Three factors shape public policy in support of manufacturing more durable components and products that are more readily repairable. Political factors shaping this public policy include the desirability of returning manufacturing back to American shores and the governance of contractual law on international, national and local levels are important to forming the right to repair protections. Other political factors are conceptions of governmental mandates (Kraft & Furlong, 2018, p. 240) and consumer privacy (Cleland & Hauenschild, 2017). Among the social factors right to repair policy is the right to tinker and resulting innovation (Masayuki, 2020). A significant economic factor shaping this policy is the rising cost of living causing difficulty for many to meet their daily basic requirements (Montello, 2020). Durable goods with an uncontested right to repair would increase opportunities for increasing the savings rate. This is particularly pertinent in that the federal poverty line purportedly inadequately reflects the cost of living in America (Kraft & Furlong, 2018, p. 174).
The move in support of the right to repair has substantial support. It is not seeking a new right but the restoration of what was fundamental in society. It is supported in over half the states in the United States and by the European Union as a basic economic and social right with deeply positive implications for the environment. This sense of taking back the collaboration between international, nation, state and localities for the benefit of the involved citizens is right and just.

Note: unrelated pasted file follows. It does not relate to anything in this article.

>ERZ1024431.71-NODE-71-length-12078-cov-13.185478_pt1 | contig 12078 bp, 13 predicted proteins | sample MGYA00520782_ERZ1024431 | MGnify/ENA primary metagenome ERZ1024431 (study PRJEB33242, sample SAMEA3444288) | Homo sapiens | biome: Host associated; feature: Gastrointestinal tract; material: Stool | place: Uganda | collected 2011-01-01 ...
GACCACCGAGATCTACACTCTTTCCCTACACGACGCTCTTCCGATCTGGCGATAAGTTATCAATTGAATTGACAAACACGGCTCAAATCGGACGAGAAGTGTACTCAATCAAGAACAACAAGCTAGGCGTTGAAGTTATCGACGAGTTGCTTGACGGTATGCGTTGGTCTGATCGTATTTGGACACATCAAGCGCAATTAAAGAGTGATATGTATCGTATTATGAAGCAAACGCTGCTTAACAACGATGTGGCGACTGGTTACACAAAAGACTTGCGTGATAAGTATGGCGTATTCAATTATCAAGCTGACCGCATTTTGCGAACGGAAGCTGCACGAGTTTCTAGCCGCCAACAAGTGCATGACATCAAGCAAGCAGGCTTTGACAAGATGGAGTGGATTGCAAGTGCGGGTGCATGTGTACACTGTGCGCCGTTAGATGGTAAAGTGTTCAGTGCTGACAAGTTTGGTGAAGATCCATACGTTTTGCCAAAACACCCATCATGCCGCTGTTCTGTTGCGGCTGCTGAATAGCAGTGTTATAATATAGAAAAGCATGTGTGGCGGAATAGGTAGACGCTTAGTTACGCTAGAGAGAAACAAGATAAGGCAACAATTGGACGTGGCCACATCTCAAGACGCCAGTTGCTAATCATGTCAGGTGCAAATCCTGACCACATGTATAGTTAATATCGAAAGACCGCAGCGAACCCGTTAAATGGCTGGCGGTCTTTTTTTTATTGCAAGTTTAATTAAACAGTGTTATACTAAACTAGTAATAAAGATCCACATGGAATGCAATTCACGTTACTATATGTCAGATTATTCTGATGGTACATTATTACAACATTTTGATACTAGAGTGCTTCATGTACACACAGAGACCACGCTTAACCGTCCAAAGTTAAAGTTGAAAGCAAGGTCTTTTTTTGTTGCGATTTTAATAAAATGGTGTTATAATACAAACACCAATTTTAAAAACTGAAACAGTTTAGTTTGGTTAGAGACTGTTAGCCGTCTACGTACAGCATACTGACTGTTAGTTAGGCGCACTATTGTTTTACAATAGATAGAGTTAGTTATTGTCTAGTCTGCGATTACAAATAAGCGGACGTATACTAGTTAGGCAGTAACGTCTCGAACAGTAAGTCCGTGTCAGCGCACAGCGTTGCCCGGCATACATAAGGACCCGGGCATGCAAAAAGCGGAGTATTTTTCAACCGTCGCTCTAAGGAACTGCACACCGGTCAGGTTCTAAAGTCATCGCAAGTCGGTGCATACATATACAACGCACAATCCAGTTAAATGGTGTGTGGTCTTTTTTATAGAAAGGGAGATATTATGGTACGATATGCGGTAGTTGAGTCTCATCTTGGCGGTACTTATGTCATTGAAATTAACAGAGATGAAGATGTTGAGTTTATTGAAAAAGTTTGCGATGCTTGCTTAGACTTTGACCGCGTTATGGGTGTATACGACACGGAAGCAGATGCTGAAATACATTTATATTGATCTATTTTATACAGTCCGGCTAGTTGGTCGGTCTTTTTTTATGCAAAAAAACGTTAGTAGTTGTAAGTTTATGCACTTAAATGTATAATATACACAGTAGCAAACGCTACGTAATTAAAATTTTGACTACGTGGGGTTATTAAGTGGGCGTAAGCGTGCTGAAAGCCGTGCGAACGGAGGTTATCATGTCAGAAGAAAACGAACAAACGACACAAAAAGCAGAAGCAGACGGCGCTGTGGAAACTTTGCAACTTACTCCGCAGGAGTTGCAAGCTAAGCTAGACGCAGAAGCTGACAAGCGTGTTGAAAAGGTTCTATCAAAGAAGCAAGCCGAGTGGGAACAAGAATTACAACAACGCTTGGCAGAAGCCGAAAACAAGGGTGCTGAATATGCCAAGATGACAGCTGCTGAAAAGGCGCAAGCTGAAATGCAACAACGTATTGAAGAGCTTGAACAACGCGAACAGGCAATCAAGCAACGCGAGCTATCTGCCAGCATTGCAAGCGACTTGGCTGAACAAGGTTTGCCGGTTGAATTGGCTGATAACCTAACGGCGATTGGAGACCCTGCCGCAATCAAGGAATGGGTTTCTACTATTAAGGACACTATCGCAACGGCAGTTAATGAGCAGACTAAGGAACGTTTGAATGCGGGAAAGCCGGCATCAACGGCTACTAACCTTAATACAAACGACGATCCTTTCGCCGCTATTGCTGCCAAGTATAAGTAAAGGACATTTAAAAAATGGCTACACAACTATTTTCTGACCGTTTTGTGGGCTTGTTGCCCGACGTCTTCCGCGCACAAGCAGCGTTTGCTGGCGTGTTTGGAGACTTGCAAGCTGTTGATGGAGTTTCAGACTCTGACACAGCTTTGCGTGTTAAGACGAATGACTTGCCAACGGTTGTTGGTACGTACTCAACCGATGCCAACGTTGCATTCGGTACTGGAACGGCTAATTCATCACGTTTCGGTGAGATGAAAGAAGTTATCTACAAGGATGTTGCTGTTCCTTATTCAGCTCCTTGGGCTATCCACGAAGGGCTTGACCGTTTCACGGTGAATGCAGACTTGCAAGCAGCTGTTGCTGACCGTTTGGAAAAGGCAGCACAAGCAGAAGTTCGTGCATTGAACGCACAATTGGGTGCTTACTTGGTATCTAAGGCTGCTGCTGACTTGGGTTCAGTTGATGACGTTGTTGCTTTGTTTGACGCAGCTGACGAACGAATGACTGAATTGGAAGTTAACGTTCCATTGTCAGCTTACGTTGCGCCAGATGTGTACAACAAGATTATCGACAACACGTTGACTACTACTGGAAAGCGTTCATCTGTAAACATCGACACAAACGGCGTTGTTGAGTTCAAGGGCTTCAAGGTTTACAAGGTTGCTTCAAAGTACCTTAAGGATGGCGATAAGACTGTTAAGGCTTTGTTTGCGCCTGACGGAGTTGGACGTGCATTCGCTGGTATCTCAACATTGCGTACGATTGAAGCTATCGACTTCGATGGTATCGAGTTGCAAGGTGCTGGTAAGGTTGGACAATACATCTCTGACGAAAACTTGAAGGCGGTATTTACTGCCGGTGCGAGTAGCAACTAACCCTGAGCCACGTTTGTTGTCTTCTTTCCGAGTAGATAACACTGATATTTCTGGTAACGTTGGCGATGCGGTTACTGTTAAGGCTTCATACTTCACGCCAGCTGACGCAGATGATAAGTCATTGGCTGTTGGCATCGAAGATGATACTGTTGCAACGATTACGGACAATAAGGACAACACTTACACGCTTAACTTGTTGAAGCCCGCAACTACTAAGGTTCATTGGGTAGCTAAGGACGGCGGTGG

With recycling increasingly failing to live up to its conception and no longer viable, what part do you think returning to producing more durable, long lasting and repairable products on every level should play in creating and developing a sustainable future for the United States and the world?
Cho, R. (2020, Mach 13). Recycling in the U.S. is broken. How do we fix it? Columbia Climate School. Recycling in the U.S. Is Broken. How Do We Fix It? (columbia.edu)
Cleland, B. & Hauenschild, J. (2017, March 13). Right to repair policies are government mandates and will jeopardize consumer privacy. The American Legislative Exchange Council. Right to Repair Policies are Government Mandates and will Jeopardize Consumer Privacy – American Legislative Exchange Council (alec.org)
Masayuki H. (2020). The Right to Repair, the Right to Tinker, and the Right to Innovate. Annals of Business Administrative Science, 19(4), 143–157. https://doi.org/10.7880/abas.0200604a
Kraft, M & Furlong, S (2018) Public Policy: Politics, Analysis, and Alternatives. (6th Edition.) Purdue University Global Bookshelf (vitalsource.com))
Montello, S. K. (2020). The Right to Repair and the Corporate Stranglehold over the Consumer: Profits over People. Tulane Journal of Technology & Intellectual Property, 22, 165–184.
Roth, R. (2018). Concepts in examining the legacy of Karl Marx. European Journal of the History of Economic Thought, 25(5), 756–782. https://doi.org/10.1080/09672567.2018.1524504